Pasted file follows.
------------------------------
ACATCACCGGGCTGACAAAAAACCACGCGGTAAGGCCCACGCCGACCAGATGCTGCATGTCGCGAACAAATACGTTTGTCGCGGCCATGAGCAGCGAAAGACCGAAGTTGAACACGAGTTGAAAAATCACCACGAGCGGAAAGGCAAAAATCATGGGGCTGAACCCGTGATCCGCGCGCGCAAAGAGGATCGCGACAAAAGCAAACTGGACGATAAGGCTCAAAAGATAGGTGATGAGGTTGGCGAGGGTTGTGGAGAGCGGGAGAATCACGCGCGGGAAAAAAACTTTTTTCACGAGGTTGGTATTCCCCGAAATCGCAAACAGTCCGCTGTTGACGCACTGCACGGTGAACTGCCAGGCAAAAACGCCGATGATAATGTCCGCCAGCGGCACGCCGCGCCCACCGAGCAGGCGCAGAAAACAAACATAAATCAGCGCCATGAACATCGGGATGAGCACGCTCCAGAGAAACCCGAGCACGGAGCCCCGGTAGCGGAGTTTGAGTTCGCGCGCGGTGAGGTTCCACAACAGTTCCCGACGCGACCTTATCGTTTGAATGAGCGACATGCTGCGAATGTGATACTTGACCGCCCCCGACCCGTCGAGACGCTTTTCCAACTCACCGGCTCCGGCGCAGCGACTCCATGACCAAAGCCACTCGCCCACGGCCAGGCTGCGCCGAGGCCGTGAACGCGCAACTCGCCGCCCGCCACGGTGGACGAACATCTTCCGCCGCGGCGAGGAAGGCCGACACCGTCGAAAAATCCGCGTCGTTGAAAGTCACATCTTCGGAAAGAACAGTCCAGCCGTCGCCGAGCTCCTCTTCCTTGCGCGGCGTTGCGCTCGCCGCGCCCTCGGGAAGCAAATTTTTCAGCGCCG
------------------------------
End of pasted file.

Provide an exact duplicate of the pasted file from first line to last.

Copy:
ACATCACCGGGCTGACAAAAAACCACGCGGTAAGGCCCACGCCGACCAGATGCTGCATGTCGCGAACAAATACGTTTGTCGCGGCCATGAGCAGCGAAAGACCGAAGTTGAACACGAGTTGAAAAATCACCACGAGCGGAAAGGCAAAAATCATGGGGCTGAACCCGTGATCCGCGCGCGCAAAGAGGATCGCGACAAAAGCAAACTGGACGATAAGGCTCAAAAGATAGGTGATGAGGTTGGCGAGGGTTGTGGAGAGCGGGAGAATCACGCGCGGGAAAAAAACTTTTTTCACGAGGTTGGTATTCCCCGAAATCGCAAACAGTCCGCTGTTGACGCACTGCACGGTGAACTGCCAGGCAAAAACGCCGATGATAATGTCCGCCAGCGGCACGCCGCGCCCACCGAGCAGGCGCAGAAAACAAACATAAATCAGCGCCATGAACATCGGGATGAGCACGCTCCAGAGAAACCCGAGCACGGAGCCCCGGTAGCGGAGTTTGAGTTCGCGCGCGGTGAGGTTCCACAACAGTTCCCGACGCGACCTTATCGTTTGAATGAGCGACATGCTGCGAATGTGATACTTGACCGCCCCCGACCCGTCGAGACGCTTTTCCAACTCACCGGCTCCGGCGCAGCGACTCCATGACCAAAGCCACTCGCCCACGGCCAGGCTGCGCCGAGGCCGTGAACGCGCAACTCGCCGCCCGCCACGGTGGACGAACATCTTCCGCCGCGGCGAGGAAGGCCGACACCGTCGAAAAATCCGCGTCGTTGAAAGTCACATCTTCGGAAAGAACAGTCCAGCCGTCGCCGAGCTCCTCTTCCTTGCGCGGCGTTGCGCTCGCCGCGCCCTCGGGAAGCAAATTTTTCAGCGCCG